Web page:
Elon Musk's Takeover of Twitter

Elon Musk successfully acquired Twitter, but a lot has changed since then. Among these are the dismissal of thousands of workers, the dismissal of engineers for voicing criticism of him, and the faking of an authentic Eli Lilly profile that led to a decline in stock price for the pharmaceutical business.
Elon Musk's Takeover of Twitter
Elon Musk's Takeover of Twitter

Everything here is related to Musk's goal to seize control of the social networking site he originally announced last spring. Elon Musk, CEO of SpaceX and Tesla, has finished spending $44 billion to acquire Twitter. In April of 2022, Musk made an initial offer to purchase Twitter. Since then, other setbacks have been, including cancelled deals, legal disputes, false charges, questions about authenticity, and more.

It's not always easy to remember all that's transpired thus far. This timeline was made to assist you in staying abreast of the recent developments at Twitter and the acts of Elon Musk. The complete sequence of events is presented in the following or below slideshow.

Twitter Becoming a Free Speech for All

Musk has defined himself as an "absolute free-speech" advocate. Early this year, when ex-president Donald Trump was blocked from the site, he wrote, "A lot of individuals are going to be incredibly unhappy with Western Coast high-tech as the illegitimate arbiter of free expression." And in April, he added, "I hope that indeed my fiercest opponents remain on Twitter since this is what free expression entails." Thus, in the spirit of free speech, we may see blanket restrictions lifted on numerous accounts, such as those propagating disinformation and extremist ideas. However, doing so would contradict Twitter's efforts to eliminate abusive behavior.

Musk must distinguish between the two, as Twitter's primary revenue source, advertisers, could be turned off. Companies may not want their sponsored tweets to appear next to anything considered offensive. He has backed down on some of his requests for freedom of speech on the networking site, and Twitter has confirmed it will only host anything that is within the law. Musk has claimed he will establish a content moderation group at Twitter composed of varied political perspectives without judging whether or not to reinstate Donald Trump.

The Need to Pay a Subscription Fee

Last year, Twitter introduced its first premium plan, Twitter Blue, which grants users access to additional services in exchange for a monthly fee of $4.99. Although previously stated that his participation in Twitter was "not a method to earn money," Musk has shown his support for such a model, but he wants it to be cheaper.

He has stated his intention to lower advertising's share of Twitter's earnings to below 50%. To protect Twitter's finances, he will still need to develop a convincing plan for memberships and advertising structures.

Inclusion of an Edit Button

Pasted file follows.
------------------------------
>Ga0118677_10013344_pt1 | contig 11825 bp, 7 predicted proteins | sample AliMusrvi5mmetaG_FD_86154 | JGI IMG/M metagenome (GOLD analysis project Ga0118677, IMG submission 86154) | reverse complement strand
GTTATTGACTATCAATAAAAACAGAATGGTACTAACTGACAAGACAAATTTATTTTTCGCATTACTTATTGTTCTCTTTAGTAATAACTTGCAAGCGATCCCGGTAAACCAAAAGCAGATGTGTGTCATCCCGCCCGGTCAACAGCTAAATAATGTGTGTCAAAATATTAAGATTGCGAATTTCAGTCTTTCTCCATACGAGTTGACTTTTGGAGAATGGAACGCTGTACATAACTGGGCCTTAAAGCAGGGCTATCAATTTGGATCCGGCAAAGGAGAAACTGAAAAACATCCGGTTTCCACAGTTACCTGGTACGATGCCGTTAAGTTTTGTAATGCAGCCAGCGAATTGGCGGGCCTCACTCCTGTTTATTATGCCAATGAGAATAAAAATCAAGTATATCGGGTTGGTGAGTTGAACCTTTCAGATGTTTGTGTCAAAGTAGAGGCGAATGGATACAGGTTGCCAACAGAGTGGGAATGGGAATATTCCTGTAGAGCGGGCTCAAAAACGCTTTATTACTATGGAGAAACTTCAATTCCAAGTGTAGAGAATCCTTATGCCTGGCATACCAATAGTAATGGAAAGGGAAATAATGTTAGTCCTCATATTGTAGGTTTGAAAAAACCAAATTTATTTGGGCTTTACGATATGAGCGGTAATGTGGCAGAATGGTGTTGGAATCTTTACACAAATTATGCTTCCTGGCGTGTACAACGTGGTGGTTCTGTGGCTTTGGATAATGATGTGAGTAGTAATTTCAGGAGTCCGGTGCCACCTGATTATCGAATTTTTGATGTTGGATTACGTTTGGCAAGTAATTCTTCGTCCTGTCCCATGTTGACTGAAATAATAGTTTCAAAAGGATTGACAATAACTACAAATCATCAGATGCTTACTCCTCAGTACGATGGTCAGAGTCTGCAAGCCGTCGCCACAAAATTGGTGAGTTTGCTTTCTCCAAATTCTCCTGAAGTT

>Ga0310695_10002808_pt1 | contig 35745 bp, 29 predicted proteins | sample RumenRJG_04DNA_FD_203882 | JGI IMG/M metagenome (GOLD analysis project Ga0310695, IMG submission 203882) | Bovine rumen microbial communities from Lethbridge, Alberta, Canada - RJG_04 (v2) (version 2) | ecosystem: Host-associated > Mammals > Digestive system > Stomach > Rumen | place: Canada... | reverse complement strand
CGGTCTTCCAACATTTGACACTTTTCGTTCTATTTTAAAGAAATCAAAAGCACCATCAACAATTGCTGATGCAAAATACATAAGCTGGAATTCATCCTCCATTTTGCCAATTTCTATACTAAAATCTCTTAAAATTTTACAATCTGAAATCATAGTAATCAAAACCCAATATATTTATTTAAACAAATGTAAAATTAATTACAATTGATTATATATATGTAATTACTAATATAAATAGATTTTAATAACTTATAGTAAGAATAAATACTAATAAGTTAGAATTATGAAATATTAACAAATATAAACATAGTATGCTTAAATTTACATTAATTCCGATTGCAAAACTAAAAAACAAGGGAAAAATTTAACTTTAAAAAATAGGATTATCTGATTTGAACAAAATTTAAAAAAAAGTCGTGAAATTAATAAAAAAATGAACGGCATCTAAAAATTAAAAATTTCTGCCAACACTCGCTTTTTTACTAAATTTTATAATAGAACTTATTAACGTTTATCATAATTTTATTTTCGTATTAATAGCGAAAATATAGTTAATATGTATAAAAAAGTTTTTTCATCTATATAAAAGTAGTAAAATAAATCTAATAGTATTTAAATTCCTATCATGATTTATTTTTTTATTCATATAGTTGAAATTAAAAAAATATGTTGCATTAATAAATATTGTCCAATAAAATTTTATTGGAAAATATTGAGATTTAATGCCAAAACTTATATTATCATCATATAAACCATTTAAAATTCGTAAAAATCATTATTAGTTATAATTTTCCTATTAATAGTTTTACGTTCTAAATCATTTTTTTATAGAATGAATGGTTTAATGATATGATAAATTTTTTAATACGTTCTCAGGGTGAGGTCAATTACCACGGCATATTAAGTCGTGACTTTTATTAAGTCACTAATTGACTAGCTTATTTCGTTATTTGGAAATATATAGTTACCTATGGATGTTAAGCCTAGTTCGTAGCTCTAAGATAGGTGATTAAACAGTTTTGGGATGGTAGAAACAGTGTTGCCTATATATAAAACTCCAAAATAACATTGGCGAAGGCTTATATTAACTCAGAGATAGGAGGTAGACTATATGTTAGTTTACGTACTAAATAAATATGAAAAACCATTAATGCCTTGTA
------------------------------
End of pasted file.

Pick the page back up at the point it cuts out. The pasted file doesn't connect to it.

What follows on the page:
There have been repeated calls for an edit feature. Innocuous errors may be fixed, but they might significantly change how people talk to one another in public. When Musk surveyed his 4.4 million subscribers on whether or not they needed Twitter to include an Edit button, 73% favoured having one created.

In response to Musk's survey, one user suggested that users be permitted to change their tweets for a short time before the original post was made public. "Reasonable" is how Musk described the offer. Spreading the edit button to American Twitter users has already started.

The Fake Accounts

Musk has stated that spam bots are the "single most frustrating issue on Twitter" due to their constant flooding of users' feeds. His proposed approach involves verifying the identities of "all genuine persons" through photographs, electronic messages, and telephone numbers. Regarding identifying bogus accounts, Twitter already has procedures in place. It's getting harder to tell bogus from authentic Twitter accounts, which is especially problematic when it comes to crypto-related tweets because misinformation and attempts at scamming are rife.

Musk will be up against some serious challenges. Musk has hinted that the famous video-sharing app Vine, comparable to TikTok, may return. Users of the video-sharing service Vine could upload clips of up to six seconds in length, most of which were humorous. Although it had boasted 200 million subscribers, Twitter decided to shut it down in 2016. Now Musk is thinking about restoring it. He put up a poll to see if anyone was interested in seeing the app come back, and he also asked users for suggestions on how to improve it so that it would compete with TikTok.

How We Got Here

As of April, Elon Musk had committed to purchasing Twitter for $44 billion. Subsequently, he attempted to back out of the agreement by claiming, amongst many other issues, that Twitter had exaggerated the extent to which spammers and bogus accounts plagued its service. Twitter, of course, strongly refuted this claim. Over the summertime, Twitter filed a lawsuit against him, and he immediately filed a countersuit.

The tycoon made a surprise offer to finish his purchase at the original purchase price earlier, just two weeks before an increased, nonjury hearing was supposed to begin over the halted sale. After hearing that the banks backing the acquisition were getting ready to complete the purchase, the Delaware magistrate presiding well over conflict granted Mr. Musk's plea to postpone the hearing.

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